Supporting the aging population

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Supporting the aging population

We are all aware of the seriousness of our rapidly aging population. But few have viable answers to the problem. Korea is the fastest aging society in the world. With the disproportionate increase in seniors, the economy will lose vitality due to the reduced labor force and surge in the costs of social security and medical care.

The proportion of senior citizens in the total population is expected to shoot up to 32.3 percent in 2040 from today’s 11.8 percent and likely hit 40.1 percent by 2060. The average life expectancy last year was 80.7 years, and that is expected to rise further. At the current rate, the median age of Koreans will be 52.6 by 2040.

The decrease in the working population and rise in the proportion of elderly dependents translates into a heavier burden on the economy and public finance. Even as the life expectancy continues to rise, many live in poverty and the longer life span only darkens living prospects. The poverty rate of senior citizens - 45 percent among the aged population - is the highest among the member countries of the OECD. According to a survey by the Ministry of Health and Welfare, the index evaluating post-retirement plans averaged 55.2 out of 100, suggesting that most are poorly prepared for late adulthood.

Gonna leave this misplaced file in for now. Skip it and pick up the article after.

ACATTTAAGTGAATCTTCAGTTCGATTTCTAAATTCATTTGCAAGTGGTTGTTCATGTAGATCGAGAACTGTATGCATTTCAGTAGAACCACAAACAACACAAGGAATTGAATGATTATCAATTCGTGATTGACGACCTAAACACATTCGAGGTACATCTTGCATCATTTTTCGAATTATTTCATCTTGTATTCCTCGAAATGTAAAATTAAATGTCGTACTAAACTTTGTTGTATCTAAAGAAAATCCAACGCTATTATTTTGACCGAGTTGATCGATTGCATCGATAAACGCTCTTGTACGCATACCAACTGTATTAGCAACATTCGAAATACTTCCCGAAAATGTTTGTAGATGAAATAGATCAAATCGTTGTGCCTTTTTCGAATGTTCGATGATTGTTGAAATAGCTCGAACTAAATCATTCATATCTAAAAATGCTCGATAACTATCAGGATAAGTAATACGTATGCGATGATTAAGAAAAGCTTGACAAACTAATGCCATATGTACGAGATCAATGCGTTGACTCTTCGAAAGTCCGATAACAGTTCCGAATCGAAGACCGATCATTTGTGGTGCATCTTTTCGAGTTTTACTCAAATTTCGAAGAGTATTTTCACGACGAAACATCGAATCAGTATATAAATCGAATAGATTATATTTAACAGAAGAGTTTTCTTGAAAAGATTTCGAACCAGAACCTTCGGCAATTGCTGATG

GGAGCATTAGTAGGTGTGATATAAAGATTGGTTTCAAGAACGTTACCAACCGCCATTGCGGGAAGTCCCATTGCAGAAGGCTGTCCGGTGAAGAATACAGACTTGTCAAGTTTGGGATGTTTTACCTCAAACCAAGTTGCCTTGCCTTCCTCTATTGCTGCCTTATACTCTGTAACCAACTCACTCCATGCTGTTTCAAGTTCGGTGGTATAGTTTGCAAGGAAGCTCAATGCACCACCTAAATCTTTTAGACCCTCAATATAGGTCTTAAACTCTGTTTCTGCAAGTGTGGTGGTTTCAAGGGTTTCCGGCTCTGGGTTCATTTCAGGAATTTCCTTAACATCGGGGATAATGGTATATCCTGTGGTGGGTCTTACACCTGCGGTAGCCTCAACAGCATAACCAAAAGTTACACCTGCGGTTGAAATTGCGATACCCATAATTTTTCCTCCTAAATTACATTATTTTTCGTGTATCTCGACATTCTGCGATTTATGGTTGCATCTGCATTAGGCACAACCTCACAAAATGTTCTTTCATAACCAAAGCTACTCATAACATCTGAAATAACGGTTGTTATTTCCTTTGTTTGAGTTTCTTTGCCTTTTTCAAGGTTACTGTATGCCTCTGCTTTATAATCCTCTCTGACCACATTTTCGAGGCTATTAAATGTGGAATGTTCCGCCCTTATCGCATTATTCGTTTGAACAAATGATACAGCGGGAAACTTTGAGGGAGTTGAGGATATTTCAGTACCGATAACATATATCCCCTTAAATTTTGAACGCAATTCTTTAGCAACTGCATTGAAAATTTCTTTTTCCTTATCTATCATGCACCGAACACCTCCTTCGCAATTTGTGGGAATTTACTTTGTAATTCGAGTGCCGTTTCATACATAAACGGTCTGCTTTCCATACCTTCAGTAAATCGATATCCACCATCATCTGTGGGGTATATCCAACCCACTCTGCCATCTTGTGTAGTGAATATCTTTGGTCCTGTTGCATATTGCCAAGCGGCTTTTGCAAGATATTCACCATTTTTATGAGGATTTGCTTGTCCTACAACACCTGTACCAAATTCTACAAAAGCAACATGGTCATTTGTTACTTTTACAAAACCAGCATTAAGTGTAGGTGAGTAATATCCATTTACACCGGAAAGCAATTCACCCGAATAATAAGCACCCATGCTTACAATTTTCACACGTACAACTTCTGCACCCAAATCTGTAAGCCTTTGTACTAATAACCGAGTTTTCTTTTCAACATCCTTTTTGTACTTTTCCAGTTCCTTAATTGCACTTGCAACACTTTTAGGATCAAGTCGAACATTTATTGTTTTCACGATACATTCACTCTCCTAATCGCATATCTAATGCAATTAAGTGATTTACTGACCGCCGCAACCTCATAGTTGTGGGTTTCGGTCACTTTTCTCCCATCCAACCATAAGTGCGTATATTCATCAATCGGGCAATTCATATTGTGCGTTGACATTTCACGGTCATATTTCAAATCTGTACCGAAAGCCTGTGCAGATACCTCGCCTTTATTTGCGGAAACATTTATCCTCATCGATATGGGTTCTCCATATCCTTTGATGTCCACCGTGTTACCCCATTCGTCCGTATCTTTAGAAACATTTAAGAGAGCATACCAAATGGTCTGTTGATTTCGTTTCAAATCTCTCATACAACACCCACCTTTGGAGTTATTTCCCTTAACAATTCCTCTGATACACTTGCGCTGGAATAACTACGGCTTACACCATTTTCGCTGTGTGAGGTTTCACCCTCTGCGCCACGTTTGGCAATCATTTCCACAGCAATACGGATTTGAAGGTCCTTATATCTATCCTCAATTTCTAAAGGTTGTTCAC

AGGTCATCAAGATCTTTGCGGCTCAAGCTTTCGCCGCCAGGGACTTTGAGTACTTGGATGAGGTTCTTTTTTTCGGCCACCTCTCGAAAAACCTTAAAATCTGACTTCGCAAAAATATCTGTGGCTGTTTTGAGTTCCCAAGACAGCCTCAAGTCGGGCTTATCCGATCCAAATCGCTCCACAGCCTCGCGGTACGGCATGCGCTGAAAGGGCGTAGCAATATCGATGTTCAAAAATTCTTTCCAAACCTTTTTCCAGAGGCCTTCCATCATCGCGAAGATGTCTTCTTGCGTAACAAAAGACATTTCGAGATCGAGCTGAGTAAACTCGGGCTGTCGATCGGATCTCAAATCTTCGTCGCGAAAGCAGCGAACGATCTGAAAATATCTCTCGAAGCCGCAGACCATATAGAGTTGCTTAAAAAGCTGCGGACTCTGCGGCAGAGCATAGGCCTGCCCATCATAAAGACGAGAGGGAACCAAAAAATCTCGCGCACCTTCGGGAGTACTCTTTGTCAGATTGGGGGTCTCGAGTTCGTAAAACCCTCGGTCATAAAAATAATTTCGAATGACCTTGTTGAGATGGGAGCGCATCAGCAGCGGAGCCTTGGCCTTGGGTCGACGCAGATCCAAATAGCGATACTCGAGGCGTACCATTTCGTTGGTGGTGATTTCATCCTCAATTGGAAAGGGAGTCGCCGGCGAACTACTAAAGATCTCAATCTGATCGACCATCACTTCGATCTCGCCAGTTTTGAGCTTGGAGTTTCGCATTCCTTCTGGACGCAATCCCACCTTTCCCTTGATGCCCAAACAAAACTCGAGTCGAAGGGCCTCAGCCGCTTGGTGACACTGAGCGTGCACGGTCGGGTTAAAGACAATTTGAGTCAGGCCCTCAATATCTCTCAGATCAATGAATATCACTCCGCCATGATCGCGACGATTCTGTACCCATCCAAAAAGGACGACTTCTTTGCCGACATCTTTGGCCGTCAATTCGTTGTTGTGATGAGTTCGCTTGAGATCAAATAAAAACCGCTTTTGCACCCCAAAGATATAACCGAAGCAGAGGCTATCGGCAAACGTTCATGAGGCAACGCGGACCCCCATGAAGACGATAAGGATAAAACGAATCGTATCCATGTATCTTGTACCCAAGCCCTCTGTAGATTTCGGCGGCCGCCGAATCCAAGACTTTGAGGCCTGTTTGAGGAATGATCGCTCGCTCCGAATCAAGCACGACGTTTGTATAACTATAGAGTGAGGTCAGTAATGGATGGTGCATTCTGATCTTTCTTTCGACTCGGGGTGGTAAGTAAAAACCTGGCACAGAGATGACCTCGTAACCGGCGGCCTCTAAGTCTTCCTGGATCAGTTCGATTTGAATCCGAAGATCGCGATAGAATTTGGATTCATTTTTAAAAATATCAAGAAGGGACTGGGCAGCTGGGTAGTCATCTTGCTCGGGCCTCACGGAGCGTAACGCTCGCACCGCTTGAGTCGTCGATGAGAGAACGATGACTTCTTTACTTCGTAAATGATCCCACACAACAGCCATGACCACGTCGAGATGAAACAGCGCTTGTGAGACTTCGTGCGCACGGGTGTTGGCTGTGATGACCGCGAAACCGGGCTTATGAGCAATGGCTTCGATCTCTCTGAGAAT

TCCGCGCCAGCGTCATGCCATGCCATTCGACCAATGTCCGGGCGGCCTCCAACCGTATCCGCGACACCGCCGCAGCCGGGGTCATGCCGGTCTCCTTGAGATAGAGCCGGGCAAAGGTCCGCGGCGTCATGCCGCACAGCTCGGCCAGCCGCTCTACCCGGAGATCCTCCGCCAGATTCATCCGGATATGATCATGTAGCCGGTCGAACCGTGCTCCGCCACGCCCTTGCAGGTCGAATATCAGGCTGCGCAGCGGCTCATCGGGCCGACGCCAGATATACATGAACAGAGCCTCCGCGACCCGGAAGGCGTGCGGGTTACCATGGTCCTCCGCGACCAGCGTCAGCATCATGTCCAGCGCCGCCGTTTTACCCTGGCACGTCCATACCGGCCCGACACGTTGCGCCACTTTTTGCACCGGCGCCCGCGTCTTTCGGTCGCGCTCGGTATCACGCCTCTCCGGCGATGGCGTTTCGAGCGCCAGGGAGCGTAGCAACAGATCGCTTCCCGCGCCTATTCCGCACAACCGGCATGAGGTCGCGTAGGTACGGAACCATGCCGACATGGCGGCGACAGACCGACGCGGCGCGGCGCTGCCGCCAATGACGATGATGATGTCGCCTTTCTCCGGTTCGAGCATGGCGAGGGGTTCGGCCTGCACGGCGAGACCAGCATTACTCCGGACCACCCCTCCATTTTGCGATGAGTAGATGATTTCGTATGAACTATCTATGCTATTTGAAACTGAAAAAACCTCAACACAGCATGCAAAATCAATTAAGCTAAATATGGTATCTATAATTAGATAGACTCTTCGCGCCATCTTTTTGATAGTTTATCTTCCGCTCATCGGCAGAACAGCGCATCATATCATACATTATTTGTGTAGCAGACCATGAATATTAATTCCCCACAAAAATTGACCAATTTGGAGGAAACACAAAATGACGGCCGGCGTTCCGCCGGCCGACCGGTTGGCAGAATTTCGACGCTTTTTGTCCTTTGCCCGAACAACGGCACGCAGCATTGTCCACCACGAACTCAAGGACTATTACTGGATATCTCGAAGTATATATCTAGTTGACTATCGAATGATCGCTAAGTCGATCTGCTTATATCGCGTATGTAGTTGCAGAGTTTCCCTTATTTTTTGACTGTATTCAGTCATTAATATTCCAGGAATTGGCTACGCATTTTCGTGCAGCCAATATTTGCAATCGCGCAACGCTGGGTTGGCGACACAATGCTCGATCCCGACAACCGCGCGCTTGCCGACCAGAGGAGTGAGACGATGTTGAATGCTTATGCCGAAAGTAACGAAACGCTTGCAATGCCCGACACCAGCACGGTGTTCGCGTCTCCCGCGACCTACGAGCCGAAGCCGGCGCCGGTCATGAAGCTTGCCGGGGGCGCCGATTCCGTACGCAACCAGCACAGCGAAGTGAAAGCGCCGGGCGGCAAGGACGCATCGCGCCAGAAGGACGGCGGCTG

Even with the longer life span and rising demand for social benefits for the aged population, the bulk of the ballooning demographic lives in poor conditions. Living until 100 may be a curse rather than a blessing, individually and as a society. We can only address the aging problems and cannot reverse the trend. We have no choice but to try to find the best possible prescriptions for the ill effects.

The Ministry of Strategy and Finance has come up with a good suggestion. It proposes to change the legal elderly age to 70 or 75 from the current 65. It may come across as a cheap trick by the government in order to reduce social costs of supporting the elderly population. But with cynicism aside, it is actually a realistic way to address to the aging problem.

Most people also agree that the responsibilities of the elderly have changed. The country’s life expectancy averaged 71.3 years as of the end of last year, which means most people believe they can live actively past 70. We should not necessarily brush aside someone as old and invalid just as soon as one turns 65. If someone is willing and capable of working, age should not discriminate against them. But if the government wants to raise the median age, the government should come up with specific support measures.

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